Monday, January 13, 2014

Poetry for Homeschoolers, part 2

     In my last post I discussed some of the criteria we use in our family for choosing poetry for our homeschool, and how we apply St. Paul’s standard of “whatever is true, whatever is honorable, whatever is just, whatever is pure, whatever is lovely, whatever is gracious, if there is any excellence, if there is anything worthy of praise.” (Phil. 4:8) As an example of what not to choose I discussed Wallace Stevens’ “The Anecdote of the Jar”. 
     I’ve chosen my example of a suitable poem below not because it’s a great poem (it’s not, although it is certainly good), but because my students have had success with it, and have enjoyed it, in the past.  It’s called “Barnacles”, and I came upon it in a little volume called Poems Every Child Should Know, published in 1904.  I had never heard of the poem or of Sydney Lanier, its author, but I could immediately see its appeal:

MY soul is sailing through the sea,
But the Past is heavy and hindereth me.
The Past hath crusted cumbrous shells
That hold the flesh of cold sea-mells
About my soul.
The huge waves wash, the high waves roll,
Each barnacle clingeth and worketh dole
And hindereth me from sailing!

Old Past let go, and drop i' the sea
Till fathomless waters cover thee!
For I am living but thou art dead;
Thou drawest back, I strive ahead
The Day to find.
Thy shells unbind! Night comes behind,
I needs must hurry with the wind
And trim me best for sailing.

I often tell my students that a poem is a “multi-media presentation”, which is perhaps not strictly true, but by which I mean that the poem engages us simultaneously in different ways:  it engages our sense of hearing the with sound of the words themselves, our tactile sense by the rhythm created by meter and rhyme, our visual sense with the images it creates in our minds, and by the elegance and sophistication of expression.  In a really good poem all these things work together to create a unified effect,  and we may not even be consciously aware of them, but after experiencing them we say to ourselves, “Yes, that’s right!”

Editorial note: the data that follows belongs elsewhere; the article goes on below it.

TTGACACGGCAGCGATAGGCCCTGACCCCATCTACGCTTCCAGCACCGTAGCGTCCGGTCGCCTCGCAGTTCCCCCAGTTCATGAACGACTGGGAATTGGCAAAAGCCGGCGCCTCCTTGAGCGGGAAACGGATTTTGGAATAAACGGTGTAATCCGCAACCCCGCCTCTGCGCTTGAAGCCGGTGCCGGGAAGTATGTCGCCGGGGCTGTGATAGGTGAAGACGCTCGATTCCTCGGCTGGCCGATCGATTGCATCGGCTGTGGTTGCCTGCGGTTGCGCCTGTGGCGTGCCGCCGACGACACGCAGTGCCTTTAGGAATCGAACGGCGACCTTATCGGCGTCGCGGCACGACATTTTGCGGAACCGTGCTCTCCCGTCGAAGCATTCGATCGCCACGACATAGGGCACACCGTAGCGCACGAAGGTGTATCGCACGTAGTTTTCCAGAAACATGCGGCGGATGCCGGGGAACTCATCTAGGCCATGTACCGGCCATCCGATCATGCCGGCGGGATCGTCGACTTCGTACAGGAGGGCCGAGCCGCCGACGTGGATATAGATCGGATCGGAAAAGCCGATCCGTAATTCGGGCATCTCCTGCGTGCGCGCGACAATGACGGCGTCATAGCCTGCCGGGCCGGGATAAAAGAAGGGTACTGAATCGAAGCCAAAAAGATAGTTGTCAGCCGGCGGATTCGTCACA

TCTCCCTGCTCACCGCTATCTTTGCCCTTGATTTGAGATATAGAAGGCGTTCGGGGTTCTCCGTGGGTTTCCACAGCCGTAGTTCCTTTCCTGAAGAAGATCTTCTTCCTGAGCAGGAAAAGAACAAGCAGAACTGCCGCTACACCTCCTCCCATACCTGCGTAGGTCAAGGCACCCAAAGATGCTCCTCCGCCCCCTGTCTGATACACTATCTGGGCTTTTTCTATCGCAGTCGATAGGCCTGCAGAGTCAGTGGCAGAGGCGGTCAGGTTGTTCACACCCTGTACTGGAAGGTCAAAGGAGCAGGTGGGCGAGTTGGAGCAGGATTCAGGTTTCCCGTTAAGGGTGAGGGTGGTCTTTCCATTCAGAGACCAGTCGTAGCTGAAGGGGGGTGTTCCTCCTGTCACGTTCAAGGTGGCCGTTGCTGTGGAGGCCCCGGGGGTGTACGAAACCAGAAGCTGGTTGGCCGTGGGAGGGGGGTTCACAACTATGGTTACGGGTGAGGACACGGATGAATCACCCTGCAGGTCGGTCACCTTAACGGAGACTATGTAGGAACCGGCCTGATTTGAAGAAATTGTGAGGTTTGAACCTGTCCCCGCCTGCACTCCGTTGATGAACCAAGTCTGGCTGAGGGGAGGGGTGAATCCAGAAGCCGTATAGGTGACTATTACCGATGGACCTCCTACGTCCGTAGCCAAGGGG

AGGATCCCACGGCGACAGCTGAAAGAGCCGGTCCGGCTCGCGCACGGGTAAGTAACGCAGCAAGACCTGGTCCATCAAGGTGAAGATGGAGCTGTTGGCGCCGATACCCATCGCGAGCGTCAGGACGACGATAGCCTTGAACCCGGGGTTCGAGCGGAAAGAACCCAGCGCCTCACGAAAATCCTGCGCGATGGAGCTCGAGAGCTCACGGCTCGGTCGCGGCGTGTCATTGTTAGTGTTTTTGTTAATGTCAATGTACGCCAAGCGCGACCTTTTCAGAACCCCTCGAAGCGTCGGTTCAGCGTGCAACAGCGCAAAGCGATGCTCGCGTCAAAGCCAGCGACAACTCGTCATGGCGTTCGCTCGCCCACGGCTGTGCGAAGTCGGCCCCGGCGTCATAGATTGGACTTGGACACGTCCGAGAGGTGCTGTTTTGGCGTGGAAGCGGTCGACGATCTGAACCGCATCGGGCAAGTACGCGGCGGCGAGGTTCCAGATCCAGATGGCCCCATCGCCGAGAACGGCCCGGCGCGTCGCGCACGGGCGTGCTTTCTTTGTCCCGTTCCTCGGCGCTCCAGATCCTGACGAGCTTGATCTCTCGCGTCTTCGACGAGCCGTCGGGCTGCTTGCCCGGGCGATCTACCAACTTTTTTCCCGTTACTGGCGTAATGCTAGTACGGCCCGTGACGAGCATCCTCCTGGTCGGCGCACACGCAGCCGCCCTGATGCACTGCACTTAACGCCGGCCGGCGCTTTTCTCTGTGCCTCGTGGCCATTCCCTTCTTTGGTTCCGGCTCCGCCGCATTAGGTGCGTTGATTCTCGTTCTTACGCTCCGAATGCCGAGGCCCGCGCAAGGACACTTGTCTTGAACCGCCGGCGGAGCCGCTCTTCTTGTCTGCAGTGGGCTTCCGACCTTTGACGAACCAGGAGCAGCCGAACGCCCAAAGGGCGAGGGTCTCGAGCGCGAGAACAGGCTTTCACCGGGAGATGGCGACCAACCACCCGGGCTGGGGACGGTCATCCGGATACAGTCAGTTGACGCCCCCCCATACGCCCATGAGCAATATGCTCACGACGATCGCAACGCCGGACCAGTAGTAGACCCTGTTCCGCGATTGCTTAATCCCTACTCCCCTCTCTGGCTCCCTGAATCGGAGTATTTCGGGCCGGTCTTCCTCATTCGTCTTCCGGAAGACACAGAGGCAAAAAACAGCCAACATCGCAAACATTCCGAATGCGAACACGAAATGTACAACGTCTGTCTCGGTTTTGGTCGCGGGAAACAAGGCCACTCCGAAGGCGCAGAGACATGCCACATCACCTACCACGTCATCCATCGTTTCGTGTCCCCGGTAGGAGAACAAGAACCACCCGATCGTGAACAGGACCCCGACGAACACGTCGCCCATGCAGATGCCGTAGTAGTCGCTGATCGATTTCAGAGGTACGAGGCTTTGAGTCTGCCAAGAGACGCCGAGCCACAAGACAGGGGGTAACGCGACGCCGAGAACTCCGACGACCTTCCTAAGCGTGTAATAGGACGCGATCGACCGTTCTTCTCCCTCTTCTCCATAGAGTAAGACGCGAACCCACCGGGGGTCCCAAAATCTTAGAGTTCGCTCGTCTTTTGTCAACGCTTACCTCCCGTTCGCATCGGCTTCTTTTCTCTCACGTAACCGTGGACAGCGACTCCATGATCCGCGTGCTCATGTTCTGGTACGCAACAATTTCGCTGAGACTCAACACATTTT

I think that “Barnacles” is such a poem.  Read it aloud and just listen to the sounds, feel the wave-like rolling rhythm, and how the half-line in the middle of each stanza creates an effect like the “hindering” action of barnacles on the hull of a boat  (or of certain events in our past).  Euphony (literally, “good sound”) is part of the beauty of a poem.  This is not to say that there is no place for cacophony or harsh sounds, but they should not predominate; rather, they should be used as a contrast, or to highlight harsh or ugly details.  
     Notice also the universal applicability of the image of barnacles (at least once we know what they are!).  Unlike the images in “The Anecdote of the Jar”, which can signify anything at all (or maybe nothing?) , the dragging effect of barnacles on the hull of a boat clearly correlates to the common human experience of trying to escape the unwelcome effects of our past.  All the elements move toward the same goal, and reinforce each other.

     In my next post I’ll wrap up with a brief discussion of the importance of the form of the poem, particularly in a Catholic homeschool context.